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Good companies know how to make work a better place [by Michael Kinsman] If creating great places to work was rocket science, there would be many more inspired workplaces.
But it isn’t rocket science. It’s much more complicated.
solution,” Owens says. “But we know from
lives while they’re working, it makes them ap-
surveys how highly our workers value that
preciate the job a little more,” Whiteley says.
benefit so we look for other ways to save money.”
Intuit also allows workers 32 hours of paid time off each year to contribute to community
That’s the thing every well-intentioned company learns when it sets out to create an en-
It is the attention to survey results and the
groups or causes they believe in. Whiteley
vironment that motivates workers to perform
later follow-up that help Qualcomm and oth-
says allowing individuals to choose the cause
at their highest levels and to entice others to
ers on the Fortune list stand apart. But no two
enhances the value of the benefit.
corporate strategies are alike.
There is no magic formula, no equation that
“We’re always looking for ‘differentiators,’‚“
can’t give them everything they want,” White-
logically computes success.
says Owens. “We look for the things we can do
ley says. “At our corporate office, we have a
that differentiates our company from others.”
farmers market twice a month. Our employees
“Sometimes you listen to the employees but
like it so much they want it here every day, but
“We put a lot of energy around the employee
that’s just not possible.”
experience and how we can improve it,” says
Sometimes, those can be surprising. Qual-
Ann Owens, a vice president at Qualcomm,
comm, long a proponent of carpooling, has a
which ranked No. 23 this year on Fortune
fleet of vehicles available during the day for
What successful companies seem to know
magazine’s annual list of “100 Best Compa-
carpool workers who need to run errands on
is that being attuned to employee wants and
nies to Work For.”
their lunch hours. The borrowed car program
desires is more effective than just throwing
gets high marks in employee surveys.
money into the benefit pool. Both Qualcomm and Intuit say that some benefits cost very
“Even with that effort, you’re never quite sure what will work,” she said.
Intuit, which has 1,000 employees in San Di-
little but have a big impact; neither company
ego, was No. 43 on Fortune’s 2006 list. Execs
revealed how much they spend.
San Diego-based Qualcomm has made
at the tax software company also say they pay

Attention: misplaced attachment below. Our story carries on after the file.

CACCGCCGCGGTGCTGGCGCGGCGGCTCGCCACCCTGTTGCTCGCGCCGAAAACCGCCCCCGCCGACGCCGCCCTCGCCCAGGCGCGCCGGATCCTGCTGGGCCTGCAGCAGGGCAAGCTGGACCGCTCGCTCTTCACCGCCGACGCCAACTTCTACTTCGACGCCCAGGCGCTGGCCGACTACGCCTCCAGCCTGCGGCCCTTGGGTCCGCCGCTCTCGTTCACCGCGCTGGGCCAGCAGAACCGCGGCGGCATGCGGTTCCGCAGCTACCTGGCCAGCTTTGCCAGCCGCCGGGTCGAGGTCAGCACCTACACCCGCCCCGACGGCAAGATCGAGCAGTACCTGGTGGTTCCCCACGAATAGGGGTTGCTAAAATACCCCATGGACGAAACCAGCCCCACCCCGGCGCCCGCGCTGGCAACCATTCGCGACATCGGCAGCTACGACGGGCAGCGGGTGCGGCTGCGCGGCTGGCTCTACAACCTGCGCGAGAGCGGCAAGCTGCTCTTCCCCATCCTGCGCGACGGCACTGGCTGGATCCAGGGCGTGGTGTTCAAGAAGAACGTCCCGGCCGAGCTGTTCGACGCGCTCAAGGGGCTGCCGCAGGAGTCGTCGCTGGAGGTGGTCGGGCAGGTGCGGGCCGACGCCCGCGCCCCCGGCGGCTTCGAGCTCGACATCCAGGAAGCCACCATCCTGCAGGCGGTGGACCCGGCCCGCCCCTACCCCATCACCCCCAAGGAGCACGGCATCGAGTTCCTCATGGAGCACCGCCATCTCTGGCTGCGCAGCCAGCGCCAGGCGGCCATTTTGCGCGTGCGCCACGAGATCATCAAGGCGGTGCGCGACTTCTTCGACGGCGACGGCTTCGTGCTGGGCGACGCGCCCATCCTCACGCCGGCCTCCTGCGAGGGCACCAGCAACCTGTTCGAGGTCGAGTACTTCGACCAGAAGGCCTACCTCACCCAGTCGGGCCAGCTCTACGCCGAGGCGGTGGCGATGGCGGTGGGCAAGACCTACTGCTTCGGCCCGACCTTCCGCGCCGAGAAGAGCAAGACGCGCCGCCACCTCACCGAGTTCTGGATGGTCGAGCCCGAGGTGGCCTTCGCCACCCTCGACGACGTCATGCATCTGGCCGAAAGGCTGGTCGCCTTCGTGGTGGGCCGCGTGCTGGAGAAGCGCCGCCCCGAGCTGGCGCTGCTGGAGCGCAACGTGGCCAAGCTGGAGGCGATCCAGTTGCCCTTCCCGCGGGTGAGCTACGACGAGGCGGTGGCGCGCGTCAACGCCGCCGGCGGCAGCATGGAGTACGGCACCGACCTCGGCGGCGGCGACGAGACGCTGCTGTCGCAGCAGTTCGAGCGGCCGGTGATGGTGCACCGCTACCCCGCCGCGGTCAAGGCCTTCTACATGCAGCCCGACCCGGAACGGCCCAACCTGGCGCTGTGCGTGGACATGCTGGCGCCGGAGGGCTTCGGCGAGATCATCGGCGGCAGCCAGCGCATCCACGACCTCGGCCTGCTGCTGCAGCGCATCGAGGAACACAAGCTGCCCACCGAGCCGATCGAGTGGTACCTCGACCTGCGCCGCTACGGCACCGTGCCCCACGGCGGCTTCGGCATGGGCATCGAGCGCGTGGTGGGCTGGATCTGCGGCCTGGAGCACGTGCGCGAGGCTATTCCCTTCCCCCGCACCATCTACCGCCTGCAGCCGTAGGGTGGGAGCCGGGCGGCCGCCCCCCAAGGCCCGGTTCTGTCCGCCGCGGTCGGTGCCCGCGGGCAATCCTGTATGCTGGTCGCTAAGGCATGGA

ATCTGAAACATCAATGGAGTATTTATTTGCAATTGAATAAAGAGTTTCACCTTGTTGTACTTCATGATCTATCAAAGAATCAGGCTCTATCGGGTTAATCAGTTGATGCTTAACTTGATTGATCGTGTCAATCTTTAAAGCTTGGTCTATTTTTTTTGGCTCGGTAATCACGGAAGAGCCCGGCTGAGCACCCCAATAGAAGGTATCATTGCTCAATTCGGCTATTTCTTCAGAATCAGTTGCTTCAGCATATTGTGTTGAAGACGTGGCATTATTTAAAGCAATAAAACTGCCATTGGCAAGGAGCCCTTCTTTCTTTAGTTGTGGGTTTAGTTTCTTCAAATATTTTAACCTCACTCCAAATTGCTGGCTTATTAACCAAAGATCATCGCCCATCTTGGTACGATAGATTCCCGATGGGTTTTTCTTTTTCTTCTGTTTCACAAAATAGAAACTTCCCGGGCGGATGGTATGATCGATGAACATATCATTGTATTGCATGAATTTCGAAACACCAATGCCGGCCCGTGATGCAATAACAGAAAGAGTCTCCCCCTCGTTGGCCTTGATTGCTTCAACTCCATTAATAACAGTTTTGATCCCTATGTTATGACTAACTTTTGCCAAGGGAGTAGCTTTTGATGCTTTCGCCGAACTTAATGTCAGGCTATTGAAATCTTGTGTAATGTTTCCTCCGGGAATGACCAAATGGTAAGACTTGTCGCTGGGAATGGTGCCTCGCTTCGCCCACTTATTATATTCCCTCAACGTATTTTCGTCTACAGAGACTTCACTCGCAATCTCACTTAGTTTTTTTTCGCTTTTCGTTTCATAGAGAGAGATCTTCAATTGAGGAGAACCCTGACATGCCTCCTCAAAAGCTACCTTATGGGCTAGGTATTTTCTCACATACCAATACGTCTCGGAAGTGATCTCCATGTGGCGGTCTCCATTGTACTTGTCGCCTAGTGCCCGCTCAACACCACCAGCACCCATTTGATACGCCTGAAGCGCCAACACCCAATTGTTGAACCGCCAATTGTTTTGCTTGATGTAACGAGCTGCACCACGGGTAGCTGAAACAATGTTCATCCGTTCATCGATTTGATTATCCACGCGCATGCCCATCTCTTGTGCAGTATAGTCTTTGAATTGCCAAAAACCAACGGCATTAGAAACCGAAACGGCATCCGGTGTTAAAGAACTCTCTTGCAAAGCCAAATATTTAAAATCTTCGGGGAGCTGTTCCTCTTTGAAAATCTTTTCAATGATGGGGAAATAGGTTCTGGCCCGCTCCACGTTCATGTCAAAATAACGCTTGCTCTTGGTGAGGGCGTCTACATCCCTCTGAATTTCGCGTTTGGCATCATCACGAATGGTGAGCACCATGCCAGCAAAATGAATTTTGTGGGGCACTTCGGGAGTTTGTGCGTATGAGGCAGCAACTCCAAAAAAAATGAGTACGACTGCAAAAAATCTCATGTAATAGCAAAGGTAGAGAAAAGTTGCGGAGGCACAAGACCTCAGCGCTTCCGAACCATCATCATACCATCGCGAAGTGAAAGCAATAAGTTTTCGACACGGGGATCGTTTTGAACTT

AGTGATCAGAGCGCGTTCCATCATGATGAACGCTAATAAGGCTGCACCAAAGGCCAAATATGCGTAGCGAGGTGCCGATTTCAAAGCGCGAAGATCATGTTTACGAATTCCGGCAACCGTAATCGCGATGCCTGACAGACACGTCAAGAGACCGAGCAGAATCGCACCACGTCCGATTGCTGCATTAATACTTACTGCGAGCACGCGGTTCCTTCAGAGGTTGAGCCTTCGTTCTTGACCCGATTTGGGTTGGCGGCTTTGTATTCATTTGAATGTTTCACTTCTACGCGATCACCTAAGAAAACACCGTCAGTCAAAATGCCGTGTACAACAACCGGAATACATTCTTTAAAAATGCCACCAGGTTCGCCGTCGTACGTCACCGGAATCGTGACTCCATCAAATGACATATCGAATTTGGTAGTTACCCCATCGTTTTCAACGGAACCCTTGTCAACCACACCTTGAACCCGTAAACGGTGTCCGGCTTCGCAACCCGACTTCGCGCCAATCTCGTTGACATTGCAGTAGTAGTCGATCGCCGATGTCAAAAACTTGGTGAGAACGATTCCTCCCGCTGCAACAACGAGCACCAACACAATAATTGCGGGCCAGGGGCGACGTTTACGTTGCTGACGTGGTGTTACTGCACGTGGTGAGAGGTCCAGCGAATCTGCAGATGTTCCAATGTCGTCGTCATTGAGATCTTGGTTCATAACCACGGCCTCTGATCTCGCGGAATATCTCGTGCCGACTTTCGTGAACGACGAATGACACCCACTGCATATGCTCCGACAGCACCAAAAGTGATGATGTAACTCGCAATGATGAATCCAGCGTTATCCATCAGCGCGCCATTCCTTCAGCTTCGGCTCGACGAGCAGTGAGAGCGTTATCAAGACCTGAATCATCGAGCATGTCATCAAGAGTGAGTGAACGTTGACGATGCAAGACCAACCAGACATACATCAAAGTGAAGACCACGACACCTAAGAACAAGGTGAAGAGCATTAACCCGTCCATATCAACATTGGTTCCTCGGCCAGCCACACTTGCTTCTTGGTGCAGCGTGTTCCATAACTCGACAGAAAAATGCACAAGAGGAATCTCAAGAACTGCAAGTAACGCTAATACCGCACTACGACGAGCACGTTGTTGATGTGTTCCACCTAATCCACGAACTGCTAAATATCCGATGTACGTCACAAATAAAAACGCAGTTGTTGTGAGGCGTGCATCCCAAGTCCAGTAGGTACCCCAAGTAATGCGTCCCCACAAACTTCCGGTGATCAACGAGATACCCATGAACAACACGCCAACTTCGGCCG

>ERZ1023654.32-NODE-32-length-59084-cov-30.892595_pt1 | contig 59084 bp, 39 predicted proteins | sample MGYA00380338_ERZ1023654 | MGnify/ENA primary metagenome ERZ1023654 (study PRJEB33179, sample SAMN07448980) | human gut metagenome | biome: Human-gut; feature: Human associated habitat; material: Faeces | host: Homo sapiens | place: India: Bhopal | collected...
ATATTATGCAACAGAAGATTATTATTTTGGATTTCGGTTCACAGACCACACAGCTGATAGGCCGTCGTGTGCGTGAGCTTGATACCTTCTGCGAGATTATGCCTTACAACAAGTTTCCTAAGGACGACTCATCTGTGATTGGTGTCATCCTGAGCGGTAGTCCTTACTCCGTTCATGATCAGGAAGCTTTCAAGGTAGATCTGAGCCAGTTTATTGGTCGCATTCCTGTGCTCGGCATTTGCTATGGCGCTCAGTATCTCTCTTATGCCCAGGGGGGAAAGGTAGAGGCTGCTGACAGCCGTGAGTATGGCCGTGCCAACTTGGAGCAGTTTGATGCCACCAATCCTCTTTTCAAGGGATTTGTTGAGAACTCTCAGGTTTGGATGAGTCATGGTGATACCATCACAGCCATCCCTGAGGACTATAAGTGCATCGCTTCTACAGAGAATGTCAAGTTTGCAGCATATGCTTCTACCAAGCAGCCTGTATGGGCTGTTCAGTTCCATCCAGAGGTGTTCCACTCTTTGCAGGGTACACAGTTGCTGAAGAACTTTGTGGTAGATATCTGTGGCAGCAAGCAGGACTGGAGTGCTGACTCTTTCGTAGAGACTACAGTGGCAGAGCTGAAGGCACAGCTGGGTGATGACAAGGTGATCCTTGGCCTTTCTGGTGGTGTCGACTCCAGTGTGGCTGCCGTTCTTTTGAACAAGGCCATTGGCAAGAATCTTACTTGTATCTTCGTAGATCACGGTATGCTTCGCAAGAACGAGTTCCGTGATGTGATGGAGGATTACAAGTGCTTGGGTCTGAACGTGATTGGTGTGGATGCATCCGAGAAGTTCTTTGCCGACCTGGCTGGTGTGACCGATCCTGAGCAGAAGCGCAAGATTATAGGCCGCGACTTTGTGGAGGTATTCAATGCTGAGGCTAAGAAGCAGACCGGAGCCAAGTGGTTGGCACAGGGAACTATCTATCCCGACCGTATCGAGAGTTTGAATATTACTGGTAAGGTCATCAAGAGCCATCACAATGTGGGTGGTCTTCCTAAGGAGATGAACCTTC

Fortune’s list before, as well as other similar
particular attention to employee surveys.
Even small benefits can make a difference.
compilations. “There’s a lot of two-way communication in
The environmentally sensitive shoe company
The wireless technology developer under-
our company, and we encourage that at all
Timberland offers workers a $3,000 subsidy
stands that it needs creativity to thrive and
levels,” says Sherry Whiteley, Intuit’s senior
if they buy a gas-electric hybrid car; drug
to do that it needs a workplace that inspires
vice president for human resources. “Our
giant Eli Lilly offers a month of paid vacation
employees and makes their lives easier and
employees definitely feel comfortable letting
to pregnant workers before they give birth
their voices be heard.”
and Worthington Industries offers $4 on-site
In its Jan. 23 print issue, Fortune identifies
Mountain View, Calif.,-based Intuit often
haircuts. Qualcomm as one of 14 companies on its 2006
responds to what employees want at individual
The secret to a great workplace seems to be
list that provide medical insurance cover-
locations. That’s why the San Diego location
respecting employees and valuing their ideas
age free of charge to employees and their
has access to dry cleaning, car washes and oil
on how to make work a better place.
changes on site during the work day - all at discounted rates.
health care, and you immediately think that
“We’ve found that if you can help remove
having employees share in the cost is a good
some of the chores people have to do in their
There’s no science involved, just an attitude that workers matter.
“From time to time, we look at the cost of
© Copley News Service
Published on Oct 31, 2012
We put a lot of energy around the employee experience and how we can improve it, says Ann Owens, a vice president at Qualcomm. Fortune magaz...